The Last Post. Full Circle, Maui to Canada Aboard Samphire, The Eastern Pacific Garbage Patch, and a Return to Mexico.

My email was just hacked and is all screwed up, this is the only way I can warn anyone. Don’t open anything from me that doesn’t look personal.

Can’t we just kill these virus assholes?


A gratuitous picture of Desesperado. How I miss him!

A gratuitous picture of Desesperado. How I miss him!


Maui to Canada aboard Samphire took 20 days and was more than a little tedious at times though not without incident. This section of the voyage had a different feeling to the first. During the 43 days from Panama to Maui I don’t think we took a single drop of seawater on deck but almost as soon as we upped anchor at Maui we were beating into choppy seas and strong winds and there was plenty of spray. This calmed down somewhat once Samphire cleared the Paiolo Strait between Maui and Molokai but for a week we pitched into a goodly wind on our starboard bow and you had to look lively on the foredeck if you wanted to avoid a soaking.

I am reminded – in my previous post I rashly declared that I thought Hawaiian sailing canoes are undercanvassed but now I see that they are rigged for the fierce blasts that whip along the channels between islands, so Hawaiians you win. I still think you paddle too much and probably can’t go to windward very effectively, but hell, you look the coolest.

Also in my last post I said something like a proper Pacific crossing involved arriving mad with thirst, having eaten the smaller members of the crew and been dismasted by a hurricane. Well, I should be careful what I wish for: on the fourth night we were dismasted.

At two in the morning a critical bolt worked its way out of the forward rig and the entire thing collapsed to leeward. Samphire has, or had, a unique rig consisting of two identical A-frames rising about 42 feet above deck, which are normally very strong ( I had no hesitation scaling them in order to sit on the horizontal plate at the peak to watch for whales whilst underway, as long as the motion of the boat was mild: up there I can get pretty sick), but, well, we should have kept a better eye on the bolts. We’d been flying a very small “fisherman” sail upside-down between the two mast tops and rather incredibly this sail, sheeted to the top of the aft rig and halyarded to the top of the fore, did not tear and was preventing all 400lbs of the forward rig from falling into the sea; the whole thing was hanging in the air at an angle to leeward and swinging about. The ocean was fairly bouncy, not to mention dark, but we were not in a position where the rig was banging against the hull and threatening to sink us (it probably couldn’t sink us, Samphire is tough), so we had time to plan and move carefully. Paul dismounted what was left of the Furuno radar whilst I went gingerly forward and rolled in the forward furling staysail which was fortunately still taut on its stay. Then came the process of cutting the forward rig free of its remaining good leg and cables, and in a couple of hours we had the whole mess lowered and secured diagonally across the deck. We sustained no injuries and the only damage to Samphire aside from the loss of the forward rig was a slightly bent guardrail and some scratches on the hull. We went to bed, lying ahull the night, rolling violently side-on to the weather. By daylight we finished cutting up the mess (oh the joy of inverters and angle grinders) and raised sail on the aft rig and so continued on our way.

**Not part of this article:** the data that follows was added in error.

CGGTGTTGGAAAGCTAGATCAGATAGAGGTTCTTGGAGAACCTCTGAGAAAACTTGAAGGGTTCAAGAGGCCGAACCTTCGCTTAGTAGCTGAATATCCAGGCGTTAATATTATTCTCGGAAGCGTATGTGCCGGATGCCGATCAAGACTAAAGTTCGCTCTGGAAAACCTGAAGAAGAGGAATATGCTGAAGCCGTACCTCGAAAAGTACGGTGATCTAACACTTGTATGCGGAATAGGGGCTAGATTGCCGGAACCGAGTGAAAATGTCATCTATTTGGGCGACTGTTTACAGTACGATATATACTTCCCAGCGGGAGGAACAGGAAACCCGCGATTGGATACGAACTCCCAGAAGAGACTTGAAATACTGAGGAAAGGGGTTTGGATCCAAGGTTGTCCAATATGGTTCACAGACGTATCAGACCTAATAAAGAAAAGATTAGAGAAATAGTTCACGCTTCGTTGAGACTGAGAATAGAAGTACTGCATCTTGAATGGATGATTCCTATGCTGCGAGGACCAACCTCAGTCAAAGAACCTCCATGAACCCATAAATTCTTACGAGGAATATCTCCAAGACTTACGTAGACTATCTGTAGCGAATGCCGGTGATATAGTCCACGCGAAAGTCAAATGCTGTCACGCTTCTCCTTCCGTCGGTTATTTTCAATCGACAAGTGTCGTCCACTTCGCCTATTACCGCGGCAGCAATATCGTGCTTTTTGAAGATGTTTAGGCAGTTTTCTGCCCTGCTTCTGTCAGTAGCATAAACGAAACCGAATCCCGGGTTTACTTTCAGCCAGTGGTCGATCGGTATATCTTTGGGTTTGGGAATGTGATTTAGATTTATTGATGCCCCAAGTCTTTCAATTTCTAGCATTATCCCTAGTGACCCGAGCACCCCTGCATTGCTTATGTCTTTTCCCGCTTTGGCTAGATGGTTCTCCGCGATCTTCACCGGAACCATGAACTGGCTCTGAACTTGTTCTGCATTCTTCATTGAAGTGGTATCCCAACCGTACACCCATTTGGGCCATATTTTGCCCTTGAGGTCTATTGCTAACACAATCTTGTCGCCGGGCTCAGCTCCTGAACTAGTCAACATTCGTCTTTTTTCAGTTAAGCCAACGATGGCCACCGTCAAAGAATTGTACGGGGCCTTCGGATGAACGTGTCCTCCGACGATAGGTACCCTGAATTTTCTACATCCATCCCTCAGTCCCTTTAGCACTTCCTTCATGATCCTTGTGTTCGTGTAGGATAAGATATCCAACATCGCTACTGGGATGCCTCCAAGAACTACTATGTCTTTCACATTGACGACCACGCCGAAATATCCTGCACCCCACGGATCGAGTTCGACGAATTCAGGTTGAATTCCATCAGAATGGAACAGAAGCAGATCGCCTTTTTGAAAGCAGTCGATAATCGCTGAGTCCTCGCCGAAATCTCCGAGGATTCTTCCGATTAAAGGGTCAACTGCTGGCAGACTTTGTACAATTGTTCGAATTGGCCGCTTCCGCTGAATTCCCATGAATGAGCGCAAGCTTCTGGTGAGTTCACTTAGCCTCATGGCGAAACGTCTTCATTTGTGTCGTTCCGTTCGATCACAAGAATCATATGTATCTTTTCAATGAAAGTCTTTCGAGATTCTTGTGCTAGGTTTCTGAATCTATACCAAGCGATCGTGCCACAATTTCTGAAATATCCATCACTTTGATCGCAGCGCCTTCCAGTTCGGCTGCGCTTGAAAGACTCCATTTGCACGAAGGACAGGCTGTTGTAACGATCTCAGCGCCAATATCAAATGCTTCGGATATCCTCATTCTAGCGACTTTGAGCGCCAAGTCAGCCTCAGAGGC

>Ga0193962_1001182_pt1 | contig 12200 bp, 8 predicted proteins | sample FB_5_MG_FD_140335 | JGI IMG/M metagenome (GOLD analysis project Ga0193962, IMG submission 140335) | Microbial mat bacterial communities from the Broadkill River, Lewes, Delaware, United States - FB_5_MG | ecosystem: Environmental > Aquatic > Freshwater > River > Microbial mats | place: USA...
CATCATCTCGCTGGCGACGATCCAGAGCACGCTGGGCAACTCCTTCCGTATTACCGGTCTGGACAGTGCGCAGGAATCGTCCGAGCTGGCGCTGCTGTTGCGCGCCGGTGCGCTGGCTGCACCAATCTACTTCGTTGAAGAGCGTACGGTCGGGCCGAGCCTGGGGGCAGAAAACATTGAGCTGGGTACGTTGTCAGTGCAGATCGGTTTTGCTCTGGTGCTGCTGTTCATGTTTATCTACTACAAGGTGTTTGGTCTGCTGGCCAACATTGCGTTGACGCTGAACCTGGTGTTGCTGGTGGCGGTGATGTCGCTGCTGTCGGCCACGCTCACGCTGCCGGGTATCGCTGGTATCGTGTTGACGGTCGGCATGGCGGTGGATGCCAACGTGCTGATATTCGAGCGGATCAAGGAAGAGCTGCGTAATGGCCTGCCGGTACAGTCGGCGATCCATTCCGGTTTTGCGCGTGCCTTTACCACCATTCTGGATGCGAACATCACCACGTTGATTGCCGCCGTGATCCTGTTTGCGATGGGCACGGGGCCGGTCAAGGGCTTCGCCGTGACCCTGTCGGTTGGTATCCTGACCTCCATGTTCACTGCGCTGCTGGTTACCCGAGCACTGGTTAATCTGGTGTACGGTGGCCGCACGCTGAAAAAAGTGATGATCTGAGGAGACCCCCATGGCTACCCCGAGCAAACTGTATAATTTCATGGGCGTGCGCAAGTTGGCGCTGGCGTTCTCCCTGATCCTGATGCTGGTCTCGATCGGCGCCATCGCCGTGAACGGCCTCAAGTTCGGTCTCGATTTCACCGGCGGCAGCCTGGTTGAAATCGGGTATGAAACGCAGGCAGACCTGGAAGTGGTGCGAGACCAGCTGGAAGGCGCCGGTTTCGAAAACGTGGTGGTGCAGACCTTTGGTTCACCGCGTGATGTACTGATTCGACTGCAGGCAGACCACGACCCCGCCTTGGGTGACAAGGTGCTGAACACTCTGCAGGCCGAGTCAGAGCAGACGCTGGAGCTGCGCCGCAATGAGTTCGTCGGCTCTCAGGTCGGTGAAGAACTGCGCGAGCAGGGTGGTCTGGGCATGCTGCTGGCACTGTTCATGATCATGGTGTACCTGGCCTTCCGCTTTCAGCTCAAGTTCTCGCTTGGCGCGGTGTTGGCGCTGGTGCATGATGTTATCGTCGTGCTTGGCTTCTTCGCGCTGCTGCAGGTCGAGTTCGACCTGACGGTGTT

The mess in the morning.

The mess in the morning.